Always looking for the biggest bang for the buck, I selected all 22 tests/conditions.
Now I am not going to share the specifics of those tests but what I will share is my disbelief and deep concern about such DTC genetic testing services.
Prior to going through with this exercise, I spoke to Prof. Rudolph Tanzi of Harvard and author of Decoding Darkness who just happens to be one of the researchers responsible for finding the first Alzheimer’s gene. Prof. Tanzi was quite frank basically stating that such services are simply a modern form of snake-oil salesmen. His primary argument against such services is that the science is simply not mature enough to make any predictions as to future genetic risk.
The problem is that for every gene that may put you at risk for a given disease, you may also have a countervailing gene that has yet to be discovered that cancels out that bad gene. Thing is, today we know so little about the interactions between genes – we are in the “stone age” of genetics. I also was not that comforted to learn that in all those gray and orange boxes for which you were compared against a broader population, that population consists of a meager 60 Americans of European descent who have participated in the HapMap Project. Hardly representative, so I’m not placing too much credence to any comparisons to the population in my results.
Digging deeper into one specific disease, Diabetes Type-II, I showed a high risk with 15 of 22 markers for this disease found in my genetic code. Nervous? Concerned? Rushing off to make an appointment with a doctor? Combing the Internet for more information on this disease? No, I have done none of these things for contrary to the results, I do not believe I am at risk.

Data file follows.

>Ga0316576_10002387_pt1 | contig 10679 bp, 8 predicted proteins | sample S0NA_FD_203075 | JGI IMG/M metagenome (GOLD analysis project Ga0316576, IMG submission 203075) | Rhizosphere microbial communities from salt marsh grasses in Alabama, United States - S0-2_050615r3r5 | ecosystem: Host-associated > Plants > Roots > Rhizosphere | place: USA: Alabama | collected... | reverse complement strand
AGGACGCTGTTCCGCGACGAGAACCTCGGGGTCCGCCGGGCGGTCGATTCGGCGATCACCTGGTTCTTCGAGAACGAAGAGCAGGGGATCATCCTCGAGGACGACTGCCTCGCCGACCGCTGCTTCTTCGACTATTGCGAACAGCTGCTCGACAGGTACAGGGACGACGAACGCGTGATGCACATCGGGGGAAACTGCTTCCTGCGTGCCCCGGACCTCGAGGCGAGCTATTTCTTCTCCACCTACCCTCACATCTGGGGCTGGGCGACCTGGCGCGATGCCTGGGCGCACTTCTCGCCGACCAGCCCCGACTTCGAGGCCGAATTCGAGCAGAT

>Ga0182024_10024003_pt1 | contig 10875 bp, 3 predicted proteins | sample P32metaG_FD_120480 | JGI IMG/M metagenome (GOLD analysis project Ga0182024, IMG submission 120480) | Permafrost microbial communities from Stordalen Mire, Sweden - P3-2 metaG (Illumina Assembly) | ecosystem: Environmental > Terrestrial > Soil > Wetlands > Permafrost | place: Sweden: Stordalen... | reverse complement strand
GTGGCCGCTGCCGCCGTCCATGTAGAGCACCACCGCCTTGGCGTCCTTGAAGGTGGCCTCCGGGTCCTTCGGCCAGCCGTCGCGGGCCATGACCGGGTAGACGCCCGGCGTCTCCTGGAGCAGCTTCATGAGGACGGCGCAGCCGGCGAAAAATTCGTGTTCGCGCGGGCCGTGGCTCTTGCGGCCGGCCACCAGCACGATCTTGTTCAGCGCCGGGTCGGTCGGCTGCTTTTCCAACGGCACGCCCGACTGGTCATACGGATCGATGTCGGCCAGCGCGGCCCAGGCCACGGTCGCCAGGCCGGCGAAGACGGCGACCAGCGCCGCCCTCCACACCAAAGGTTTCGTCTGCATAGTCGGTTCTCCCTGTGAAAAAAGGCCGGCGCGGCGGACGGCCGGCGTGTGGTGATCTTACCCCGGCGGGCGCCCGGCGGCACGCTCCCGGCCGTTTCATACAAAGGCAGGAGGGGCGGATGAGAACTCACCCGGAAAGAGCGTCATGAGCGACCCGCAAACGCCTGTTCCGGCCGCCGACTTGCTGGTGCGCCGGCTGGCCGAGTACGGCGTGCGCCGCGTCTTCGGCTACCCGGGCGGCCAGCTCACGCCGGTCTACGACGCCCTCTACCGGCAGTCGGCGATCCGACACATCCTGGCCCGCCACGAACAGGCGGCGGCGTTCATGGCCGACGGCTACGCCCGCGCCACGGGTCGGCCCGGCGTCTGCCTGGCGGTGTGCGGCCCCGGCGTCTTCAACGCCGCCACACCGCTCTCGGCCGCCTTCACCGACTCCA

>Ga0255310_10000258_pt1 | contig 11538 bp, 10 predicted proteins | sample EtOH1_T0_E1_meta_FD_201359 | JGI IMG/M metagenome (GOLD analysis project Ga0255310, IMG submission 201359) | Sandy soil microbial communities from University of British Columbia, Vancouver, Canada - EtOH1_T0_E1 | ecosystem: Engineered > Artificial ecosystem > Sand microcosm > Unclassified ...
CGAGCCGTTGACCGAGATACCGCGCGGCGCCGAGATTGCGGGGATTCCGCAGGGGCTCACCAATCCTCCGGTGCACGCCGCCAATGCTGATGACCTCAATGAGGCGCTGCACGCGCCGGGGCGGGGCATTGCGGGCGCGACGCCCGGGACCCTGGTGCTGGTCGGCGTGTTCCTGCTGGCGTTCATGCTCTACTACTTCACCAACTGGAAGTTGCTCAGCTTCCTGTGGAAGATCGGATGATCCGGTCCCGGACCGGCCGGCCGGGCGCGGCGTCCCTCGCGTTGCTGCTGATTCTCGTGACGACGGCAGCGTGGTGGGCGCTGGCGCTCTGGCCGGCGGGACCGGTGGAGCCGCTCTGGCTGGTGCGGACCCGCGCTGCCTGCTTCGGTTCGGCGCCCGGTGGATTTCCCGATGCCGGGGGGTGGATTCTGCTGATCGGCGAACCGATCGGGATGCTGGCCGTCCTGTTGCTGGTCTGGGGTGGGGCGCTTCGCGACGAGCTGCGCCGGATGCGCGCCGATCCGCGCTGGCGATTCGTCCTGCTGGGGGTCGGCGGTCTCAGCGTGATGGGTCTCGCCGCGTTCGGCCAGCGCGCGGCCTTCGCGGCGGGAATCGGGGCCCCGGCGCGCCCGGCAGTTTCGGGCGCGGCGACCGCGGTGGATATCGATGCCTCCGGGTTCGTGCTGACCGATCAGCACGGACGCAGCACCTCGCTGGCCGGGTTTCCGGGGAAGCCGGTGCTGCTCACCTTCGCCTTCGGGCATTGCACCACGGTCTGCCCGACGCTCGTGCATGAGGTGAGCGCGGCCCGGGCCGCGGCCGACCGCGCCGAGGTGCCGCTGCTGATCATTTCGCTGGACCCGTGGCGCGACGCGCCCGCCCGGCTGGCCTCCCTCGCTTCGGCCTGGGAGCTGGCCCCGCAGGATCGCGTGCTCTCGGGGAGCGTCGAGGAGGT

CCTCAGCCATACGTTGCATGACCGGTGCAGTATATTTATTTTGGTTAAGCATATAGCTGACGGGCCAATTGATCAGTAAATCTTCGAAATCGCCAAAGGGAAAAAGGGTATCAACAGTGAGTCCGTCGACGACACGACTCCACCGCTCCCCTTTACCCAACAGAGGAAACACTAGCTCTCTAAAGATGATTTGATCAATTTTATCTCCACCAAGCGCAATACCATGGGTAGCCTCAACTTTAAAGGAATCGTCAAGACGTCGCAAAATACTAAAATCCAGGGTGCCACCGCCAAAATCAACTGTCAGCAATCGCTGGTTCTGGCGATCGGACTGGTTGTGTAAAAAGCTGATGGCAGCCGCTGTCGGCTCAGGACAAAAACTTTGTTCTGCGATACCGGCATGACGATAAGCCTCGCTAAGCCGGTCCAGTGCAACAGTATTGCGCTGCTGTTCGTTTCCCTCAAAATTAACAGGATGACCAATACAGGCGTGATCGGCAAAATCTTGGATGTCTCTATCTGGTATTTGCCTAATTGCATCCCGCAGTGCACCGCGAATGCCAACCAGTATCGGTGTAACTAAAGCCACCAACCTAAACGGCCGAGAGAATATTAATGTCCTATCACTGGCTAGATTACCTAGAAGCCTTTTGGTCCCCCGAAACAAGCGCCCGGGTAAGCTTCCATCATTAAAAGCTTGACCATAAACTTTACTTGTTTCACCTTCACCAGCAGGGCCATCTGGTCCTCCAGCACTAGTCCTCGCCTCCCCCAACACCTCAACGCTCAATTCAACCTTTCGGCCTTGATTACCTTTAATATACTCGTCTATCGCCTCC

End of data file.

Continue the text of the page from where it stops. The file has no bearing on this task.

Why this laissez faire attitude?
I know of no blood relatives on either side of the family that have ever contracted diabetes, period! It simply does not exist in my family-tree so I can only conclude that there are quite a few genes in my genetic make-up that have yet to be discovered which are firmly putting the brakes on those 15 markers that, according to research, put me at risk.
Which leads me to wonder: If the Navigenics test for diabetes delivers such poor results (Note: Navigenics tests for 22 diabetes markers, a significantly large number of markers compared to other disease tested for, e.g., heart disease has only 4 markers), are the other diseases tested for even more suspect? Willing to place a very big bet that the answer is yes.
Therein is the risk for the general population who may embark on such a genetic adventure. After receiving their results, might a consumer take actions unwarranted or worse, put them at even greater risk. We are not in just the “Stone Age” of genetic research, we are at least that far back, if not greater in the knowledge among the general public, including physicians, on what genetic tests results truly mean. We are simply not there as a community to make any drastic decisions at all based solely on genetic test data. That’s not to say we can’t go forth and simply live healthier lives: eat well, sleep well and exercise, advice often given by Navigenics to control environmental risk factors.